Though contemporary leaders of Zanu PF would deny this, violence and exclusionary language were to reach their zenith with the rise of the opposition MDC in the late 1990s.
And the violence also included the use of State apparatus such as the police, prisons and party leaders and the youth.
In the conundrum that it became this violence also then lead to a developing culture of mimicry in the opposition.
Because the culture of violence had led to many opposition supporters feeling they had no option but to stand by their party(ies) and individual leaders, they copied some of the habits of the ruling party.
They also protected political turfs, with the youth embracing subtle ethnic undertones to their politics and began to use the language of exclusion in public (making statements on how they have been there from the beginning of the party etc).
In both the ruling party and opposition the culture of violence is largely internal before it is meted out on others.
And this is largely due to the lack of organic internal democracy in the parties (this includes even the smaller ones).
Perhaps with changes in leaderships of the main parties this culture might change, but it looks less likely in the short term.
There is too much entitlement to political leadership especially by way of “long duree” status in the “party” and slogans such as chine vene vacho (it has its owners).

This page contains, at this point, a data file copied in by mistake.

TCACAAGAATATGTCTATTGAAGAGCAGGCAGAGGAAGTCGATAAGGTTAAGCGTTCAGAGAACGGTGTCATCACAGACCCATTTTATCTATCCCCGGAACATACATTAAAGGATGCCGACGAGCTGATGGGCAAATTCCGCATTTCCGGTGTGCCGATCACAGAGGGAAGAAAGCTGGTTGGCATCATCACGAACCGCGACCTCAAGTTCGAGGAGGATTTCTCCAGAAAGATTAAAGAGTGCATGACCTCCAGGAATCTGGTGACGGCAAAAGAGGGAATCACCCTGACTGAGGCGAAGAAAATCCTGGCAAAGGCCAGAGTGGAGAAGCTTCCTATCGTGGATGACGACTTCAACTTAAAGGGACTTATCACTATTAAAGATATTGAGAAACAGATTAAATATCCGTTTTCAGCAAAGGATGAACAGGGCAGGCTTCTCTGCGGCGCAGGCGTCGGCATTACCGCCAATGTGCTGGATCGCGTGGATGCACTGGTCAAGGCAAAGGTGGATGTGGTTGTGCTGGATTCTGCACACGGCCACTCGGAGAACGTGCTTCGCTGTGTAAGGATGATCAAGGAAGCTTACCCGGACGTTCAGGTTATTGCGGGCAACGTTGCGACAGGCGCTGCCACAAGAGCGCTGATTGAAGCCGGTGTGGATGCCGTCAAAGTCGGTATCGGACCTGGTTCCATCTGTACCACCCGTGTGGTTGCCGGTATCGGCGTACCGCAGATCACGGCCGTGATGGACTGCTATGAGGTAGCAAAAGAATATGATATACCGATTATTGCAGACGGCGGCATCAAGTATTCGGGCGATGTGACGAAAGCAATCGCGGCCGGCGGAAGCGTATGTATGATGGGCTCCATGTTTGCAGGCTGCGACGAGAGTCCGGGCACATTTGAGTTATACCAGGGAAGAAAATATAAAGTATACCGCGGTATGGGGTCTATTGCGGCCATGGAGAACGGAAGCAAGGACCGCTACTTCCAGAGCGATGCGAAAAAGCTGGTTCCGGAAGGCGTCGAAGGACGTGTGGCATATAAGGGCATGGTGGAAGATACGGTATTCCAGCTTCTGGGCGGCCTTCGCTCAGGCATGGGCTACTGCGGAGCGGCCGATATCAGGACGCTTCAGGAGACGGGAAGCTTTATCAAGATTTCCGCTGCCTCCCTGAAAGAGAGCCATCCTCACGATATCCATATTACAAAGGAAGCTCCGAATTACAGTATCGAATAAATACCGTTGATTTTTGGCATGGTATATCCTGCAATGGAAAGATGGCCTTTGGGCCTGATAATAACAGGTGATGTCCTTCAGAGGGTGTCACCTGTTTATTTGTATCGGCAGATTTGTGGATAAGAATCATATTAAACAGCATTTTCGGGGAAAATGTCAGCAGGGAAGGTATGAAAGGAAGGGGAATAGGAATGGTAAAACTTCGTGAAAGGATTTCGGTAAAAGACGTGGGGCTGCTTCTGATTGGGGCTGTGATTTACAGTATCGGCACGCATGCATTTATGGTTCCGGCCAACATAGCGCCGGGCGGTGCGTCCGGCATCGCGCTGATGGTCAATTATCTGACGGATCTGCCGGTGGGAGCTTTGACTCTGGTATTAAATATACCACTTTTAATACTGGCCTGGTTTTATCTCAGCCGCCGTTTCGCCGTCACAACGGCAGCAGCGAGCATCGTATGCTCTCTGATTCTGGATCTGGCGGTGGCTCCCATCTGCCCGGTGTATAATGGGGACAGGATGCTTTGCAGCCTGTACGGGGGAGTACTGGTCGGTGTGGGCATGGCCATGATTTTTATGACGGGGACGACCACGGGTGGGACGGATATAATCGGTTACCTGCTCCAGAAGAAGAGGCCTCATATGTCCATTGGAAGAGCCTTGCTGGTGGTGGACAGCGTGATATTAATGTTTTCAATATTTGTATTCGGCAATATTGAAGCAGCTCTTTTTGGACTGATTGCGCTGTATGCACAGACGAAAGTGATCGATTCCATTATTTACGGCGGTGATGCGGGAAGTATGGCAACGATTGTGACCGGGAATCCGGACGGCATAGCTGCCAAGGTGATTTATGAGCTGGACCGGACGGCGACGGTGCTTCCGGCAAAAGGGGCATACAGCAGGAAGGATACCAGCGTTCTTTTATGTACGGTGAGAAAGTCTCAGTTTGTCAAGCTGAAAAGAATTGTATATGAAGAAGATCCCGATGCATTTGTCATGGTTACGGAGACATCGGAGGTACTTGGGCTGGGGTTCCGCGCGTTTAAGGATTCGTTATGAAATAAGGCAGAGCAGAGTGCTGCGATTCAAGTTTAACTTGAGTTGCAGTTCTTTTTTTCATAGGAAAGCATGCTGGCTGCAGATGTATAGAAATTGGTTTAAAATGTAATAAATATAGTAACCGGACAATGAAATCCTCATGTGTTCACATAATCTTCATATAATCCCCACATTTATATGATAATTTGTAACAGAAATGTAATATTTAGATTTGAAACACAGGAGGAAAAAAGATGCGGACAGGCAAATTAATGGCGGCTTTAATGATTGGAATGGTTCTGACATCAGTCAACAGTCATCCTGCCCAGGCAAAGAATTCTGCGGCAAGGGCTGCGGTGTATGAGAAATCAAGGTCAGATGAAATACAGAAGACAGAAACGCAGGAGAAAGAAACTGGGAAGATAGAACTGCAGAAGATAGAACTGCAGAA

The latter phrase having found its way into opposition lexicon after the ruling establishment’s “coup-not-a-coup” change of leadership.
And the thousands of unemployed young Zimbabweans will take the hand that they are dealt.
If not to make some sort of income, but also just to belong to some forward looking cause, particularly in an election year.
But the reality of the matter is that acts of contemporary politically-motivated violence are in the final analysis, futile, both for the party and for the individuals involved.
They do not portend ideas nor do they inspire toward greater democratic consciousness and progress.
Instead, they create fear and always the potential of victims becoming perpetrators if they survive it all.
Those in the leadership of the various political parties including the ruling Zanu PF and mainstream opposition MDC-T need to understand that it is not enough to condemn political violence.
They need to act concertedly to embrace internal party democracy and also allow others to democratically arrive at leadership positions, regardless of age, gender, ethnicity or race.
They need to allow, in particular, young members of their parties opportunities to lead at earlier stages of their membership and democratically institutionalise their parties more than they do the individuals that lead them.
Vene vacho will then become not the individual but the values and principles that the party stands for and for an immediate posterity, where politically-motivated violence will become a thing of the past.
Takura Zhangazha writes here in his personal capacity (takura-zhangazha.blogspot.com)